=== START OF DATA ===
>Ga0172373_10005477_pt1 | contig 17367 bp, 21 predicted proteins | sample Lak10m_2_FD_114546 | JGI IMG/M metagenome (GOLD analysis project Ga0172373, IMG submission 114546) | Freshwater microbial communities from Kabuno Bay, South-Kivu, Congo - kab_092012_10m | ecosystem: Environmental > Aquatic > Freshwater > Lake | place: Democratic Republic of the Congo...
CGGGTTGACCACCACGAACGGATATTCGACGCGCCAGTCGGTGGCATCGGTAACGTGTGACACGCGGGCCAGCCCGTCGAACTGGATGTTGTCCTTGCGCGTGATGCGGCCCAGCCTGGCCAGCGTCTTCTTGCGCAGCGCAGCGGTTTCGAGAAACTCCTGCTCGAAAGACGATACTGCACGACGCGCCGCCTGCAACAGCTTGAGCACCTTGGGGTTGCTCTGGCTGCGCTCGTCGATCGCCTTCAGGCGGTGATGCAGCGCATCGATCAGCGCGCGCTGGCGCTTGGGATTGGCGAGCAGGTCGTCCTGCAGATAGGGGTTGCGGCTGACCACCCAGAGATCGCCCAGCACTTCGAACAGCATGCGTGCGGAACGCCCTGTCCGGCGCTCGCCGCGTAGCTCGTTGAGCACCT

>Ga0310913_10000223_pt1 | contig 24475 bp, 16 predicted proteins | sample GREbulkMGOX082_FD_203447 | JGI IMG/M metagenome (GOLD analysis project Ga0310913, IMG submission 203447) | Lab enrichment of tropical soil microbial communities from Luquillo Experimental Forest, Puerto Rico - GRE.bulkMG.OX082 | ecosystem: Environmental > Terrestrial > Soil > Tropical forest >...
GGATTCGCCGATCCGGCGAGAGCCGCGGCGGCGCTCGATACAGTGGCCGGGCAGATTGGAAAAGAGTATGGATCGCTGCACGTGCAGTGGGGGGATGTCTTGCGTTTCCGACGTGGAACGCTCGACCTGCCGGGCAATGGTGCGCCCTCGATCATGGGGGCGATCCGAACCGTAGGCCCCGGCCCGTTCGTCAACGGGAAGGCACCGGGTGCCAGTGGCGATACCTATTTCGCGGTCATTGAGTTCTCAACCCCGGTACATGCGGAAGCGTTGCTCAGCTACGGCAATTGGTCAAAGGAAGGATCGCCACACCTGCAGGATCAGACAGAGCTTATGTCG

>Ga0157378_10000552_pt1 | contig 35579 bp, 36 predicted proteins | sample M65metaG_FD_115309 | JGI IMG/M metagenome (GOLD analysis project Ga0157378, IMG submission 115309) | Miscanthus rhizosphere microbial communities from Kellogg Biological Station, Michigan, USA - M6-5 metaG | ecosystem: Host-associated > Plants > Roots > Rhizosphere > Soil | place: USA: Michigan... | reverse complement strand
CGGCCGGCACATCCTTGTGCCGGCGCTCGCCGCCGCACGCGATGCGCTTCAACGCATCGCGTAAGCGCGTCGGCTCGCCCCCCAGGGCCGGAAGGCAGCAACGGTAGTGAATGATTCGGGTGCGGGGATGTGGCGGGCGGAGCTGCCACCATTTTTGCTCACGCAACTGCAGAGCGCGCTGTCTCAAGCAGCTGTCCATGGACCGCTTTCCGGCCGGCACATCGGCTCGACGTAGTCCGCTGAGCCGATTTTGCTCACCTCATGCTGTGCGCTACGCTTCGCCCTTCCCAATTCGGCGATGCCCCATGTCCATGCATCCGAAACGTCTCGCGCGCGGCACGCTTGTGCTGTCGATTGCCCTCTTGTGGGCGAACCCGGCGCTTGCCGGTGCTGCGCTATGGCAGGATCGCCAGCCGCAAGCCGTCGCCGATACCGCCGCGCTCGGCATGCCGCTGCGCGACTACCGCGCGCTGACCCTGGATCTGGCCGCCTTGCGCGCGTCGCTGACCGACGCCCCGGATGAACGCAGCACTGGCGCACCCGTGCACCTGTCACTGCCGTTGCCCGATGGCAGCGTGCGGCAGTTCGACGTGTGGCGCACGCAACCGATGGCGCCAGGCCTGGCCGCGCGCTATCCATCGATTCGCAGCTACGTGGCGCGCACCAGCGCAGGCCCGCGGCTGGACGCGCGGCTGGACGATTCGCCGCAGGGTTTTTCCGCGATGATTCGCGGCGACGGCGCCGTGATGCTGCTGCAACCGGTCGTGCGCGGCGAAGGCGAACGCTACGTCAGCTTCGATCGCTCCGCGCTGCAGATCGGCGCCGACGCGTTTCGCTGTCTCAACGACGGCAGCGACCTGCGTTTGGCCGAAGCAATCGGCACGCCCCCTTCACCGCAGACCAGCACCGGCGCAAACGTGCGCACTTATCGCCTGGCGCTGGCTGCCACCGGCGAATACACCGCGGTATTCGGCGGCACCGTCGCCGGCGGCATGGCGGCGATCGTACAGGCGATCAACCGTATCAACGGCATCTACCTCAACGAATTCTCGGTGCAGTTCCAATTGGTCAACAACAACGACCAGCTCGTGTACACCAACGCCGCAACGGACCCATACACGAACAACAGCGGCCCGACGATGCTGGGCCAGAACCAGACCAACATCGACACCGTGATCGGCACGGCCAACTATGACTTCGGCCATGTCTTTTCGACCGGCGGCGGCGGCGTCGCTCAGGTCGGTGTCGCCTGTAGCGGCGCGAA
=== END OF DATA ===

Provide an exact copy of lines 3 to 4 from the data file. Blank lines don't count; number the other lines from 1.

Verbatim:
>Ga0310913_10000223_pt1 | contig 24475 bp, 16 predicted proteins | sample GREbulkMGOX082_FD_203447 | JGI IMG/M metagenome (GOLD analysis project Ga0310913, IMG submission 203447) | Lab enrichment of tropical soil microbial communities from Luquillo Experimental Forest, Puerto Rico - GRE.bulkMG.OX082 | ecosystem: Environmental > Terrestrial > Soil > Tropical forest >...
GGATTCGCCGATCCGGCGAGAGCCGCGGCGGCGCTCGATACAGTGGCCGGGCAGATTGGAAAAGAGTATGGATCGCTGCACGTGCAGTGGGGGGATGTCTTGCGTTTCCGACGTGGAACGCTCGACCTGCCGGGCAATGGTGCGCCCTCGATCATGGGGGCGATCCGAACCGTAGGCCCCGGCCCGTTCGTCAACGGGAAGGCACCGGGTGCCAGTGGCGATACCTATTTCGCGGTCATTGAGTTCTCAACCCCGGTACATGCGGAAGCGTTGCTCAGCTACGGCAATTGGTCAAAGGAAGGATCGCCACACCTGCAGGATCAGACAGAGCTTATGTCG